Two years into Apple’s ATT, ad-tech still sees growth despite slowdowns
Two years after Apple’s App Tracking Transparency went into effect, the framework is looking more like Schrödinger’s cat than a total poison pill for ad-tech.
It’s no secret and no surprise that Apple’s privacy changes have had a major impact on digital advertising. Since going into effect two years ago this week, ATT has cost social networks billions of dollars in lost ad revenue, given Apple a potentially major advantage for its own ads business, and provided users a way to think differently about their data.
When Apple first introduced ATT in 2021 — a feature of iOS 14.5 and iPadOS 14.5 — it offered users an easier way to opt out of being tracked by apps with added controls for how companies collect, share and use personal information. However, it also exposed weaknesses in seemingly impenetrable giants like Facebook and Google and created an “existential crisis” across an industry heavily reliant on third-party data.
Despite doomsday warnings of how Apple’s changes could cause an implosion of ad-tech, there is still growth. Internet ad revenue grew 10.8% year-over-year to $209.7 billion after growing 35% the year prior, according to the Interactive Advertising Bureau’s 2023 report released earlier this month. Even social media grew at a rate of 14%, according to the annual study, which was conducted with the auditing firm PwC.
“If you were to ask a small business owner if the hype was overblown, they’d say absolutely not,” said IAB CEO David Cohen. “Is it the doomsday scenario? No. But [it] still inhibits the industry… There’s a pretty big delta between 35% and 10.8%.”
Apple hasn’t gone without facing new scrutiny over ATT. Officials in France are reportedly considering antitrust action related to its app tracking changes, following similar actions taken by German regulators last year. And earlier this week, European Union regulators clarified that Apple’s App Store would be among the 19 tech giants governed under the new Digital Services Act. (For example, the company will be forced to follow the same app tracking transparency rules it’s set for third-party developers.)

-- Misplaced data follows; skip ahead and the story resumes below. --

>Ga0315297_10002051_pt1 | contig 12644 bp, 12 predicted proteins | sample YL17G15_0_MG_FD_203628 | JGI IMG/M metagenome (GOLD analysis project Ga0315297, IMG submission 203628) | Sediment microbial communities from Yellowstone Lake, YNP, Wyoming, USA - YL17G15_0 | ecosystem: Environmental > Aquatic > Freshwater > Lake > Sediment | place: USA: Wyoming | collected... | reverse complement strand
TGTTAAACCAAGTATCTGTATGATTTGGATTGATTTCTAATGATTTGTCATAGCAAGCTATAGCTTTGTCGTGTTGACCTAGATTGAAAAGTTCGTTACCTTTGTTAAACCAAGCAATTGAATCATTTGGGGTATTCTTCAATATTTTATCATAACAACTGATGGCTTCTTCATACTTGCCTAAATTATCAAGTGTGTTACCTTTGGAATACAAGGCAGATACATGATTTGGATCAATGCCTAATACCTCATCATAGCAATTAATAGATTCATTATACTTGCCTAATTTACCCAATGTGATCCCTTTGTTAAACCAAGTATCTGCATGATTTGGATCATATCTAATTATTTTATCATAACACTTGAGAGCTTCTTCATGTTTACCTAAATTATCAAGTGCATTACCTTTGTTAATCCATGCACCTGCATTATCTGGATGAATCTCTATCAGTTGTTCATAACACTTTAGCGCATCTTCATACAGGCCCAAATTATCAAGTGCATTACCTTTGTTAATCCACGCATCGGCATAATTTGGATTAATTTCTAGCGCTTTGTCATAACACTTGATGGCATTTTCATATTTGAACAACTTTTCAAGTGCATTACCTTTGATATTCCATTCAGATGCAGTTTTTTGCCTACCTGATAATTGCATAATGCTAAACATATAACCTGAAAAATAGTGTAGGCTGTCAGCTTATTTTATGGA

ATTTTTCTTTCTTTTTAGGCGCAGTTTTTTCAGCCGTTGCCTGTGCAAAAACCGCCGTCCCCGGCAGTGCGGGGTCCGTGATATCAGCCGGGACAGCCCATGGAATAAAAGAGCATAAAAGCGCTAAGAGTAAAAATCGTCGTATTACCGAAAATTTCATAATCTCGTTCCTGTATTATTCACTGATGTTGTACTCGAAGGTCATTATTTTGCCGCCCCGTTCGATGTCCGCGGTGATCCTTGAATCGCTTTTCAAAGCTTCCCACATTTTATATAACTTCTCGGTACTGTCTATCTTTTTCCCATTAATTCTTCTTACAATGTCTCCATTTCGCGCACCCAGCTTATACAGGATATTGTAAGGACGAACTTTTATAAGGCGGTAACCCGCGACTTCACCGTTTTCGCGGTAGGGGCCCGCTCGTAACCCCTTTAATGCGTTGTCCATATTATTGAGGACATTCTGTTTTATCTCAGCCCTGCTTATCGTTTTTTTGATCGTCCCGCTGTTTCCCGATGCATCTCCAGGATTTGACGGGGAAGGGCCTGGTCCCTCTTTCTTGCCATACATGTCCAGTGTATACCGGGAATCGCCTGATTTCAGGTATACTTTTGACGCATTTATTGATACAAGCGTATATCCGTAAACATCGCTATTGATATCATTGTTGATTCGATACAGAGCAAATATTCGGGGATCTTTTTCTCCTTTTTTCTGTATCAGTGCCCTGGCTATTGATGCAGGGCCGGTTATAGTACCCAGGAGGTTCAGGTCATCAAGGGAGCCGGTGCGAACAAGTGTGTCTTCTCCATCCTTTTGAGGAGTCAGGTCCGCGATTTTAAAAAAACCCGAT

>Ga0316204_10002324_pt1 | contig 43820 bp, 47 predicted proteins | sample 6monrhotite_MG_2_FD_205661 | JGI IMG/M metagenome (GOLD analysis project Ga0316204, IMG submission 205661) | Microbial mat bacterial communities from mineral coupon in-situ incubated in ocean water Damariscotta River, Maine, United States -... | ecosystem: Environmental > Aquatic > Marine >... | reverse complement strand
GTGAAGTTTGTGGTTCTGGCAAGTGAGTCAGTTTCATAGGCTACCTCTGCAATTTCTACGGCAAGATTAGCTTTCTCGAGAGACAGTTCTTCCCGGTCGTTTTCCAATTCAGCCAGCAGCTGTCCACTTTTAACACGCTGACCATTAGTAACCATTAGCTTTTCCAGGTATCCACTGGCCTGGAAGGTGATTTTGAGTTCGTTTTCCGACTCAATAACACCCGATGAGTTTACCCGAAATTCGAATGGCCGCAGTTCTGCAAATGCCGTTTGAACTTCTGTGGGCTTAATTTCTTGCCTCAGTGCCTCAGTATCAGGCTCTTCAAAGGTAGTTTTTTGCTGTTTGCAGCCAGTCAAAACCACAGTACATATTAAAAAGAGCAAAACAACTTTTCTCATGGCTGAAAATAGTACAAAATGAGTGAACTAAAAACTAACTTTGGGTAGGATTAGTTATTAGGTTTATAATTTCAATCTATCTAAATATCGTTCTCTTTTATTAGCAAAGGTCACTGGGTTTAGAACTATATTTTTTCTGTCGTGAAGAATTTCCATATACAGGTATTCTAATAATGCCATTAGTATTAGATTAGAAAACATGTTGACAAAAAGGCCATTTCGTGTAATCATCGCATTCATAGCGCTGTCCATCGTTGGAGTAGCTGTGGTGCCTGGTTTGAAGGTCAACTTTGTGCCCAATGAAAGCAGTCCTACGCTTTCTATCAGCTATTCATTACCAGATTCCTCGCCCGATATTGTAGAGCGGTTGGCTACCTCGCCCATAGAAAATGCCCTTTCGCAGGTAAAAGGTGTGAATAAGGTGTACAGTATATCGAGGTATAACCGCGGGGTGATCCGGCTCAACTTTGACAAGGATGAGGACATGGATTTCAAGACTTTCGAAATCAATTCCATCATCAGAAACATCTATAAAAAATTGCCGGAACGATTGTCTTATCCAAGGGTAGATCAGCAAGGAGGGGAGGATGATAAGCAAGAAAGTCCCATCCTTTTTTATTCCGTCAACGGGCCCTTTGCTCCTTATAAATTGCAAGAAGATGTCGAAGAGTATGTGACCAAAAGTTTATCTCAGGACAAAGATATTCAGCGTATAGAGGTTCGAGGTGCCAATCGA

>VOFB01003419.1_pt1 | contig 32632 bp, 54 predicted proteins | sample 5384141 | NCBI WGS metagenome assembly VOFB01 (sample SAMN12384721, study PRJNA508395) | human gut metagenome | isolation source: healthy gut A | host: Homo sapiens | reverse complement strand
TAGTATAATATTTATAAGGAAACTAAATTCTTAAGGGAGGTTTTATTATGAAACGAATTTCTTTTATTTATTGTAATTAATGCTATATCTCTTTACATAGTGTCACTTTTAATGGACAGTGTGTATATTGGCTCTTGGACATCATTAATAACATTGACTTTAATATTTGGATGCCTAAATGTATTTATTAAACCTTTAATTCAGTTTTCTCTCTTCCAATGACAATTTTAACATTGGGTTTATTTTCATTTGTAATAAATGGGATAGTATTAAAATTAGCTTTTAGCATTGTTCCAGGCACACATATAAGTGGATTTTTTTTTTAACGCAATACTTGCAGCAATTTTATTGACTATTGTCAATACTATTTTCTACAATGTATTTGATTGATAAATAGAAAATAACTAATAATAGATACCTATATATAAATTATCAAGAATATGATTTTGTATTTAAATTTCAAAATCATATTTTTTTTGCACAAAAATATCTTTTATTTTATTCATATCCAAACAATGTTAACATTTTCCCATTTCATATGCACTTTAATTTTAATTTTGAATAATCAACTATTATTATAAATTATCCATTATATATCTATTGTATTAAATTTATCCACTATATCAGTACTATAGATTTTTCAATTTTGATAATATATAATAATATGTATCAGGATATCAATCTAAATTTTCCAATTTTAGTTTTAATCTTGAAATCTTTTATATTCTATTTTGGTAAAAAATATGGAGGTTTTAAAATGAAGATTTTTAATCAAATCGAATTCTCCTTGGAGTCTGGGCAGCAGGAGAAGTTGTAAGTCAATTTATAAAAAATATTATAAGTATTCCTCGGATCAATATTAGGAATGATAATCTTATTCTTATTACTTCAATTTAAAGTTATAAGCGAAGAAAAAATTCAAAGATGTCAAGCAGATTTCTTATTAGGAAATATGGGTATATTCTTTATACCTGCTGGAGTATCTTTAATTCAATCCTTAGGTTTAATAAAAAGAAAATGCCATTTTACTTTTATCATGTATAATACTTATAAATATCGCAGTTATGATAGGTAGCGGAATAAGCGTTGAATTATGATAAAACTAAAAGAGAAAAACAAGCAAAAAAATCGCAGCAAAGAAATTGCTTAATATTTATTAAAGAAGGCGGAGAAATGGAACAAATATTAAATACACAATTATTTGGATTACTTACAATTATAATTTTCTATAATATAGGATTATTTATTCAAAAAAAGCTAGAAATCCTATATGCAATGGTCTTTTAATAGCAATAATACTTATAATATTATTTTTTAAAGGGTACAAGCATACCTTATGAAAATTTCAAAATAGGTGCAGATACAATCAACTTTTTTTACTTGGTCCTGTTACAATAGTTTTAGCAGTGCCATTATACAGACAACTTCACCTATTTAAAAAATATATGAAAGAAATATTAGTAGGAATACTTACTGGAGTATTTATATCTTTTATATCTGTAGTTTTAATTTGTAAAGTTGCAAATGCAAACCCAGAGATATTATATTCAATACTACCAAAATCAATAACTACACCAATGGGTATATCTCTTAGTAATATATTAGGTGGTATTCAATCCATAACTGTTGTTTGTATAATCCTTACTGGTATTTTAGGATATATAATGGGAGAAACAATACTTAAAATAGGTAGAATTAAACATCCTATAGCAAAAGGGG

Apple’s changes have been a “very bright light” on non-consented data use, said Gartner analyst Eric Schmitt, but declining match rates and weakening retargeting have also highlighted broader issues around measurement.
“Competitively, it was a master stroke by Apple,” Schmitt said. “They put themselves in the driver’s seat. They control the narrative of what happens on an Apple device stays on an Apple device. They put Google on the defensive and control the timing because now they have the narrative and can decide when to make the next tweak, [or] tighten up the next parameter.”
The impact of ATT also continued to be a cloud over corporate earnings, following last year’s slowdown at companies such as Meta, Google and Snap. Others — such as Nextdoor, Spotify, Groupon and Cars.com — have all mentioned the potential challenges in their financial disclosures along with ad-tech companies including The Trade Desk, Pubmatic, Magnite, AppLovin and Criteo.
When asked on Meta’s quarterly earnings call whether the company is getting back to where it was pre-ATT, Meta CFO Susan Li said the company is “making progress certainly in mitigating the direct impact” while Meta VP of Finance Chad Heaton said business returning to how things were before ATT is the “wrong way to think about it.”
“I think ATT is just the new landscape that all digital advertisers, including us, operate in,” Heaton said. “We’re in this new space. From there our focus is on improving ad performance with investments in onsite objectives and AI.”